Volhynia (Volynia or Volyn) is a historic region in the northwestern corner of Ukraine located between the rivers Prypiat and Western Bug, to the north of Galicia and Podolia. Poland lies to the west, Belarus to the north, Russia to the east. It is a region of forests, lakes, and marshlands. In the north are the Pripet marshes, and in the south are the Carpathian mountains. The Volhynian plains have been a gate between Asia and Europe, and a battleground throughout the centuries.
The area has some of the oldest Slavic settlements in Europe. For centuries it belonged to the Lithuanian Commonwealth. It was ceded to Poland at the time of a royal marriage and became part of the Russian empire with the third partition of Poland in 1795. It was divided between Poland and Russia by terms of the Treaty of Versailles in 1920. Poland ceded its section to the USSR in 1939. After World War II, Volhynia remained within Ukraine, a republic of the USSR. Eastern Volhynia passed later to the independent Ukraine in 1991.
Part of historical Volhynia now form the Volyn, Rivne, and parts of Zhytomyr and Ternopil Oblasts of Ukraine, as well as parts of Poland. Other major cities include Lutsk, Kovel, Kremenets, Volodymyr-Volynskyi, and Starokostiantyniv. Many Jewish shtetls (villages) like Trochenbrod and Lozisht were once an integral part of the region.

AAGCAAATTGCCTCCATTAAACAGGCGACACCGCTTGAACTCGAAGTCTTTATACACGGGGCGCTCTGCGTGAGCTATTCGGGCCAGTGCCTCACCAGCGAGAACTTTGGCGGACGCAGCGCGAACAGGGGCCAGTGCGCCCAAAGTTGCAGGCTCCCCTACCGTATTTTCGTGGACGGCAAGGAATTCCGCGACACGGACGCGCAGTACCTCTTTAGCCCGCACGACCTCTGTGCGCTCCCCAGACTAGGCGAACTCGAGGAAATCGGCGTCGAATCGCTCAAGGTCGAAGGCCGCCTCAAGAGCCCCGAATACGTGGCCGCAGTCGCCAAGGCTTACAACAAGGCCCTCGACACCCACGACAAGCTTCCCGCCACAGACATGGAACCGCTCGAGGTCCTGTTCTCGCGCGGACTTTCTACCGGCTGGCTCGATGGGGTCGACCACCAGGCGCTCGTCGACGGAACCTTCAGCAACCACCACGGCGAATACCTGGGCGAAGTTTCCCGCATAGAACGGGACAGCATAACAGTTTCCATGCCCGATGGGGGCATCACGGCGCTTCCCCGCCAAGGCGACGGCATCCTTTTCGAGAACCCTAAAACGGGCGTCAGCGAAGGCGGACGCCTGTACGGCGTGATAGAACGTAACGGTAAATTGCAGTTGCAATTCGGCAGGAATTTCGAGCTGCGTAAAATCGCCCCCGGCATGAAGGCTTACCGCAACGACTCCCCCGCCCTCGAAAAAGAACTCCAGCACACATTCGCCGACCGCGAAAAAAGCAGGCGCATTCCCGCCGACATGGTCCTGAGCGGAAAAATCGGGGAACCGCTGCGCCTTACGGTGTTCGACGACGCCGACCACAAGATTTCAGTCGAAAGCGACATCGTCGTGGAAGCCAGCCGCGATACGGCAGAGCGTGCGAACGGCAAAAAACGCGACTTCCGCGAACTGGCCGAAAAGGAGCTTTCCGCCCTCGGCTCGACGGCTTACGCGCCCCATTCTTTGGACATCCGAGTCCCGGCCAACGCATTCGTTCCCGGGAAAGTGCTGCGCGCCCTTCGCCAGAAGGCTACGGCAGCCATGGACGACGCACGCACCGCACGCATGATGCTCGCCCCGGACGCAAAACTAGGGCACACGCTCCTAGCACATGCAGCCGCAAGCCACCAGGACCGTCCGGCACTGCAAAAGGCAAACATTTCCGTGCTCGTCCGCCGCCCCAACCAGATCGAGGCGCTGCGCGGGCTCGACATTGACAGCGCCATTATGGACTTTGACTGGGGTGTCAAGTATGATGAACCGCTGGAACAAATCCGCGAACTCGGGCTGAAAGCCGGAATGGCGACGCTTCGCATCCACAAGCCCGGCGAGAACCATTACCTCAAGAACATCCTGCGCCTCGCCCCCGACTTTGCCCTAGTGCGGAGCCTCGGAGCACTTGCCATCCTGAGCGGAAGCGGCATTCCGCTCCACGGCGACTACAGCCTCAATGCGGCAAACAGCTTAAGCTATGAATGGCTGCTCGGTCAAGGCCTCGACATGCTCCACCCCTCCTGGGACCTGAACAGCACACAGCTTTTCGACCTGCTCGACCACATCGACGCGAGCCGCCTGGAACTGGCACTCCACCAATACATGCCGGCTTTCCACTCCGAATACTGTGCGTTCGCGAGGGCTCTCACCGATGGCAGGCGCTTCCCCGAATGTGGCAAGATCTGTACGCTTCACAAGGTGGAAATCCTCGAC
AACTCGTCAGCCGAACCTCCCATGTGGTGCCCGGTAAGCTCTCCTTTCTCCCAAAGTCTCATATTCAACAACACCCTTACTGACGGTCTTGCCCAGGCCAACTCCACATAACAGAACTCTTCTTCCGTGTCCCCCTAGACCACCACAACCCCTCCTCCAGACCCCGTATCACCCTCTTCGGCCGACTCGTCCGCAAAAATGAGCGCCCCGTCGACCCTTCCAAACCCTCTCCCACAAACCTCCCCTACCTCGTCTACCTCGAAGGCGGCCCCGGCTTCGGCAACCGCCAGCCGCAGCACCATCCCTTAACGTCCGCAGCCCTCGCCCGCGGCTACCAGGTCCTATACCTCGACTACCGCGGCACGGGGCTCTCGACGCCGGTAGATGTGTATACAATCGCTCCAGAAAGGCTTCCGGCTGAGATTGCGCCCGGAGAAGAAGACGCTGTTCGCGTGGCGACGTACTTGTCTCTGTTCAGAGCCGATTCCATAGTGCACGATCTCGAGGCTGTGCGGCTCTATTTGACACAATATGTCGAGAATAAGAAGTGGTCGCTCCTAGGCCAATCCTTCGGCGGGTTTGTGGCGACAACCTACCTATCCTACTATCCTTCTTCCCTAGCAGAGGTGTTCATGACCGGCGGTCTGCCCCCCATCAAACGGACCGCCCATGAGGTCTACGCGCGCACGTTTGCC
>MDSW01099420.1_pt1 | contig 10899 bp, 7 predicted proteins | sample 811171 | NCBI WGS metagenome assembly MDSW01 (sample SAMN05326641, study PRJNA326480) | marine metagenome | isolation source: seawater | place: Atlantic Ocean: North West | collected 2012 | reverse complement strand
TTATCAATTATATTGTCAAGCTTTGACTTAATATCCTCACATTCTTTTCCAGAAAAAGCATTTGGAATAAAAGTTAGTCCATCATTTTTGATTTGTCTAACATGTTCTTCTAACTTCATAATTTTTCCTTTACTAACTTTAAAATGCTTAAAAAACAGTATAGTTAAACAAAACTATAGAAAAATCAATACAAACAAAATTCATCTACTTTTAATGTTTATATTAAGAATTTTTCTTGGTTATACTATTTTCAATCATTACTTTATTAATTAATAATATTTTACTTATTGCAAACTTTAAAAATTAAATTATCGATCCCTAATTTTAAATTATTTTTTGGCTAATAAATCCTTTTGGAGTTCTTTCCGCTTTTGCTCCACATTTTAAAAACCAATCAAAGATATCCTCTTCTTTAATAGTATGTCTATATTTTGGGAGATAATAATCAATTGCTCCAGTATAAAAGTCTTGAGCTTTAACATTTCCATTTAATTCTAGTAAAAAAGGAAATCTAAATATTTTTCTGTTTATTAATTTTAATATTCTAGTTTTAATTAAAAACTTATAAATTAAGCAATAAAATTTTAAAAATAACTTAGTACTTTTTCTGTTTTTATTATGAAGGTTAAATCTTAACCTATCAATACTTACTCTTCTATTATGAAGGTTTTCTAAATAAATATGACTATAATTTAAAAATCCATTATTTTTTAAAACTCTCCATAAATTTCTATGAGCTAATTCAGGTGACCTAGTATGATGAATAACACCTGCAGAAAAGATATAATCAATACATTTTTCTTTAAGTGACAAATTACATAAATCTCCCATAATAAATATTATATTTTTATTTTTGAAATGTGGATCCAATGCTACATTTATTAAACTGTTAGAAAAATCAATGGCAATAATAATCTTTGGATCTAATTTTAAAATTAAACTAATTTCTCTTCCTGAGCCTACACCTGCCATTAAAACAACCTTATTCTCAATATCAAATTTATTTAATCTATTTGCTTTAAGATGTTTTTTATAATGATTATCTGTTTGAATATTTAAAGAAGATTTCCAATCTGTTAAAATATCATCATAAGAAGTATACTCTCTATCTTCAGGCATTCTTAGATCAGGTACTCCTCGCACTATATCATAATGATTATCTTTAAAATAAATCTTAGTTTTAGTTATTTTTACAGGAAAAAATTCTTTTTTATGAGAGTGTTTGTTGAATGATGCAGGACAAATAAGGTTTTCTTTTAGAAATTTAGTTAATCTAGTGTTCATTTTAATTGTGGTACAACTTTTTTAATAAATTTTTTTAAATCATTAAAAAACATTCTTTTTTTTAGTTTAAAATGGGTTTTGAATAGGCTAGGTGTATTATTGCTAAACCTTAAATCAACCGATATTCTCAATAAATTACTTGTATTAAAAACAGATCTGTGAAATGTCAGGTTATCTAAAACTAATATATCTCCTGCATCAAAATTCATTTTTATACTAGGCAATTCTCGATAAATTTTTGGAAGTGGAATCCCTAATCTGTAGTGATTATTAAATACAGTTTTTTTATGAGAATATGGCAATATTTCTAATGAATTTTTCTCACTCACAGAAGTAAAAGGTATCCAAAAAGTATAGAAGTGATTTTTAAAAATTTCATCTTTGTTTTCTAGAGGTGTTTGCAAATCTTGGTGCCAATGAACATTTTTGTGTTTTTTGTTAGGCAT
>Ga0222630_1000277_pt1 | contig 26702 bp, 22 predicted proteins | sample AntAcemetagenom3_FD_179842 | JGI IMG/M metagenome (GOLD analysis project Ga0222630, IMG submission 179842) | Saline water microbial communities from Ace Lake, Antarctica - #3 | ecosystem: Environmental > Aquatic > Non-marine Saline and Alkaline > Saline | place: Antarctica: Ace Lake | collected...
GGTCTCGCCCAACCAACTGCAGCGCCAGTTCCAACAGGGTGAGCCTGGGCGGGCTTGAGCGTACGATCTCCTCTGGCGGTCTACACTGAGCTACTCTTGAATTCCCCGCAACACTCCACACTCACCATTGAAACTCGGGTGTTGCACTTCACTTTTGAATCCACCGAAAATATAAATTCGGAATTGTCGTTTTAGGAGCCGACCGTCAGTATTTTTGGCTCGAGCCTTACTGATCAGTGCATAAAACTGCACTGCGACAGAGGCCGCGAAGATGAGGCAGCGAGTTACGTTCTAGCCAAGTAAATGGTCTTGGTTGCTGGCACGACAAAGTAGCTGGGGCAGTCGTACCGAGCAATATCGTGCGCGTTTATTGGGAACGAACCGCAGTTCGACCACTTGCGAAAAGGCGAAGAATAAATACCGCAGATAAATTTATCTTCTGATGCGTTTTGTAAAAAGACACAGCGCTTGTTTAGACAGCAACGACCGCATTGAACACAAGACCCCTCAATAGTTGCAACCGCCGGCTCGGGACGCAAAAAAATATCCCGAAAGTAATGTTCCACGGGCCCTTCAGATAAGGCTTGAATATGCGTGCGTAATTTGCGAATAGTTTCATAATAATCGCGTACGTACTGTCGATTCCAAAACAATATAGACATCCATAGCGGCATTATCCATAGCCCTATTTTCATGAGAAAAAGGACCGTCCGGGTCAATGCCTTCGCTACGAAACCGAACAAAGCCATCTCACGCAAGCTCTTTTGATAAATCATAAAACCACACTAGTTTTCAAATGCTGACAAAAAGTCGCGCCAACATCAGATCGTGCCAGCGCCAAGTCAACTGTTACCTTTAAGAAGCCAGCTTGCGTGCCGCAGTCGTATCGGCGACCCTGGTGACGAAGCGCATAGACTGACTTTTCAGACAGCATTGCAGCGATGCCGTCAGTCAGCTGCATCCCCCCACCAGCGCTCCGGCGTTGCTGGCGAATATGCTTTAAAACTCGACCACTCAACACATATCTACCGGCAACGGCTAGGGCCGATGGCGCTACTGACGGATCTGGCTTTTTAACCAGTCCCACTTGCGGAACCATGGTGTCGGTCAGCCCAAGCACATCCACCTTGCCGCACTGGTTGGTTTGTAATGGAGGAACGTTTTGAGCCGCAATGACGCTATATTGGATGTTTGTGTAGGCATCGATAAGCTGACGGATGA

Immigration to Vohynia
People of many nationalities and religious persuasions have lived in Central Europe for centuries. From time to time, these peoples have immigrated in search of land, economic opportunity, or religious freedom. During the nineteenth century, the industrial revolution prompted even greater migrations. Those who could not afford the trip to the Americas often chose to immigrate east. Immigration to Volhynia gained momentum after two significant events: the abolition of serfdom in Russia in 1861 and the Polish Insurrection in 1863. Because the Russian government did not sponsor immigration to Volhynia, settlers received no benefits or privileges. Subsequent migrations and dislocations shifted people to south Russia, Siberia, Kazakhstan, North and South America, and western Europe.
The ethnic composition in the 19th century consisted of Ukrainians, Poles, Germans (Mennonites: Friesians near Wysozk (Sarny) and Pfalzers near Zhitomir; Silesian woodworkers near Rozyszcze and Luck; porcelain workers from Saxony and Bohemia in Korec; farmers from Pommerania, Posen, and West Prussia near Novograd-Volynsk, Tuczyn, and Rozyszcze; textile weavers from Silesia, Brandenburg, Saxony, and Bohemia in Dubno, Tuczyn, Koretschew, Slawuta), Czech farmers and textile workers came via Silesia and Poland to Glinsk, Dubno, and Luck - 15,000 arrived between 1868 and 1874.
Emigration from Volhynia
United States (Mennonites in Kansas and South Dakota;St. Joseph and Benton Harbor, Michigan; metro Milwaukee, Wisconsin; Forest Park, Illinois, in metro Chicago area), Canada (Winnipeg, Manitoba, and regions to the south; Edmonton, Alberta; Vancouver, British Columbia), the Parana district of Brazil, Siberia and Kazachstan, Germany.